New America’s Education Policy program uses original research and policy analysis to help solve the nation’s critical education problems, crafting objective analyses and suggesting new ideas for policymakers, educators, and the public at large. We combine a steadfast concern for historically disadvantaged populations with a belief that better information about education can vastly improve both the policies that govern educational institutions and the quality of learning itself.
Pew with some troubling data on how scared kids are about gun violence at school. Troubling in no small part because it’s a level of anxiety entirely disproportionate to the threat. You might be surprised at the many things, from the too common – cancer and car accidents – to the unusual – becoming a child bride – that are more likely to happen to young people than being shot in school. It’s terrifying when it happens, yes, and we should improve policy here, yes, but we shouldn’t let that cloud our judgement in how we present this to kids.
These kinds of pension stories about outliers and weird spikes are hard to lay off of, so they get headlines and illustrate that pension plans are a lot more arbitrary than people think. But they’re not the core problem – the core problem in education is that traditional pensions are just a poor fit for the labor market today and need some updating.
If you just think the voucher program is bad policy, then join the campaign against it. That’s the right way to voice your judgments about the merits of educational policy. You don’t want to sacrifice your son’s education to abstract principle, especially given that you’re not going to end the voucher program by failing to make use of it.
Janus inoculation. Look for more of this as well as additional legal wrangling in the wake of the Janus decision – assuming it goes against the union, which seems a safe bet given that the court took the case.
Ashley Brenner on educational pluralism. Worth watching. The kind of questions that don’t get enough air in the back and forth about education today.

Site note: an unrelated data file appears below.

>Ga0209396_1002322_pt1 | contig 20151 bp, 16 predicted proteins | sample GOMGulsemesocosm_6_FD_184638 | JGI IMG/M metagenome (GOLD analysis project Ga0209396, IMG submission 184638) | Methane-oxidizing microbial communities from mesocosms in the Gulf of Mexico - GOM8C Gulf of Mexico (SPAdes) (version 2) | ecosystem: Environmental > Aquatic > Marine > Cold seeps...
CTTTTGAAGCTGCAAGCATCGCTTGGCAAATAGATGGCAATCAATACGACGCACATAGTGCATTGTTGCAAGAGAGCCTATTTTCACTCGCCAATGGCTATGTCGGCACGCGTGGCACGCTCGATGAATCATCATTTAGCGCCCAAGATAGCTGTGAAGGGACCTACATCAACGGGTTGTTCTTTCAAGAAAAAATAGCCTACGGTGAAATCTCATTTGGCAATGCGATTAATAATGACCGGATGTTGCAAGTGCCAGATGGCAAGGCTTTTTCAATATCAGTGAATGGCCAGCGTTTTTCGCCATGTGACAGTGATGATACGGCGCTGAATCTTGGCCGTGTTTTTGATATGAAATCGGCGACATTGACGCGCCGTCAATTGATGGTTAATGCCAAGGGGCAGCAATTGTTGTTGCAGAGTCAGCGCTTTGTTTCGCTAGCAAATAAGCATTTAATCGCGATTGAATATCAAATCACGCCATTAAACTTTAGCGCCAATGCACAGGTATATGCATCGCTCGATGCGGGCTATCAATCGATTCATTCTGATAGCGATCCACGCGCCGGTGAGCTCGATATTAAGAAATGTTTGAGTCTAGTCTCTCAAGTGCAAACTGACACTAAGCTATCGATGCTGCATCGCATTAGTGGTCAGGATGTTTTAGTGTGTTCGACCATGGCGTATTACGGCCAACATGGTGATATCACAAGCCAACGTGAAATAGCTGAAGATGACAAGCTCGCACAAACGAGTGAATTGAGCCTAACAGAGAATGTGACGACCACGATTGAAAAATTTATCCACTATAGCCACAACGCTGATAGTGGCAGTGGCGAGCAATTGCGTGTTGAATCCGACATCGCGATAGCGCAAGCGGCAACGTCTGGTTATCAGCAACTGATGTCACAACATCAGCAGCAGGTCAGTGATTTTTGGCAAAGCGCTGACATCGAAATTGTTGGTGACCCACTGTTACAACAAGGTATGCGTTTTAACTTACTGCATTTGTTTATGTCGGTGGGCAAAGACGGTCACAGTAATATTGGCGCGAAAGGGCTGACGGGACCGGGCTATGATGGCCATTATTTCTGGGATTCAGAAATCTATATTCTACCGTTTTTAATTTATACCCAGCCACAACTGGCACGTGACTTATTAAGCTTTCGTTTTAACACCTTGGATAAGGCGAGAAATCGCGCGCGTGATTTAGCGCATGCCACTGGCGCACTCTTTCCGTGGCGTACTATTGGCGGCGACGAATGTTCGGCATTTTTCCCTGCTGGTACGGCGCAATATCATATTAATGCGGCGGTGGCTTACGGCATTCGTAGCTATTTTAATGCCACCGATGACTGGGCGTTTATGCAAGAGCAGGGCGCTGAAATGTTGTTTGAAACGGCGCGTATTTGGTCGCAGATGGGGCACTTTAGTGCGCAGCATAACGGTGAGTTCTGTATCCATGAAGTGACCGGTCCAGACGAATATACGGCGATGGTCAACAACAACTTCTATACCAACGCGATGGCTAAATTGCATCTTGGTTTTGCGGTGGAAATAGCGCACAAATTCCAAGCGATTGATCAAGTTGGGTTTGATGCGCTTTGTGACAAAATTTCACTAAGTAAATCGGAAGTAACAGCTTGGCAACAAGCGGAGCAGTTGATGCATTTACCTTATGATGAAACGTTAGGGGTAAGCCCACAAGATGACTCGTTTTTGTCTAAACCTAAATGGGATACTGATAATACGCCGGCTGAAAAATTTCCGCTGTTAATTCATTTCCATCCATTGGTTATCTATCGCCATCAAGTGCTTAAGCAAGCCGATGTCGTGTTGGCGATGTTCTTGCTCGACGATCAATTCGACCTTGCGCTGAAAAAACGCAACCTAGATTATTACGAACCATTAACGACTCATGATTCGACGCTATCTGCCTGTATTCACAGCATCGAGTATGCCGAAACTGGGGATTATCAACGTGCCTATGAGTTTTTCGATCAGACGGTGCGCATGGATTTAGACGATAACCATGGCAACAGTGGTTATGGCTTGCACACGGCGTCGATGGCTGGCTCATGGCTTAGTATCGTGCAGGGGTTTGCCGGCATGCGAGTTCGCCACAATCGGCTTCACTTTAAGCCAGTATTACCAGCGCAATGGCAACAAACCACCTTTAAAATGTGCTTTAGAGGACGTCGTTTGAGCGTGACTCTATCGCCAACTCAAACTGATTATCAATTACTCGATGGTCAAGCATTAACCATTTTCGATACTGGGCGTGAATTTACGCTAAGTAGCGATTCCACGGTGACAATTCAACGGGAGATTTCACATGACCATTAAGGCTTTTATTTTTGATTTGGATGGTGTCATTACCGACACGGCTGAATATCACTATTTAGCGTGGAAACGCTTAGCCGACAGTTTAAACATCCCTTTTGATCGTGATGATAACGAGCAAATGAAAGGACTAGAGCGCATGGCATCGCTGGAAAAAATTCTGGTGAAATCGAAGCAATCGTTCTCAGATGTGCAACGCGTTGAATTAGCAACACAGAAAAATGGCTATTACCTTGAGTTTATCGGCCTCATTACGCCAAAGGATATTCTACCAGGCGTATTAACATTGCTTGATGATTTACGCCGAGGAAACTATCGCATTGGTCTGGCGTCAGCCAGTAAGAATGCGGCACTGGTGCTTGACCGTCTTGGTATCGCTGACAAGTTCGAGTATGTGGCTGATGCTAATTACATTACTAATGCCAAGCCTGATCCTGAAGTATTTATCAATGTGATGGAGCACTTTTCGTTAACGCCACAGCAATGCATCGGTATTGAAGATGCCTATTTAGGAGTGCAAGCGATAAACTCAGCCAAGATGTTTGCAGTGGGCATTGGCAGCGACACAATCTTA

The Democratic Party has a structural problem on education – its activist class opposes ideas that the people Democrats claim to want to help support. Short term outcome is stuff like this. Longer term outcome, TBD. It’s not tenable over time. The Dems definitely have one asset going for them though that cannot be overvalued in the current moment: The Republicans.
For a while education has been animated by the idea that with all this technology around us who needs to know “mere” facts. You can just look stuff up. That ignores how people learn, but more troubling it may lead to things like this: A startling number of millennials don’t know some of the basic dynamics of the Holocaust.
Also leads to this:
“Don’t believe every quote attributed to me on the internet, especially on my birthday” – Thomas Jefferson letter to Adams, 1821.
“Teachers come to me and tell me, ‘My principal’s making me feel like it’s my fault when students misbehave,’ and ‘I’m asking for help, and they’re still putting it on me,’ ” Anna Fusco, the Broward County teachers’ union president, tells me the following day. We are at a downtown café between sessions in the all-day school board meeting, and she is describing a form of negligence that doesn’t show up in any documents. “Management denies it,” she says, but hundreds of teachers have complained to her about the district’s “unspoken” rule to avoid referrals.
7 Stages of NAEP:
1) pre-release spin, leaks, inferring
2) Sober takes on results
3) Statements from people it never occurred to you to think, “I wonder what [x] thinks about NAEP?”
4) Subtle causal claims
5) Openly causal claims
6) Blame! Recrimination!
7) Business as usual
This is a smart take on the geezer war and what it means for debates over teacher pay. I’ve been doing this work for a couple of decades and the relative shift in state spending on Medicaid and schools is one of the most pronounced changes over that time.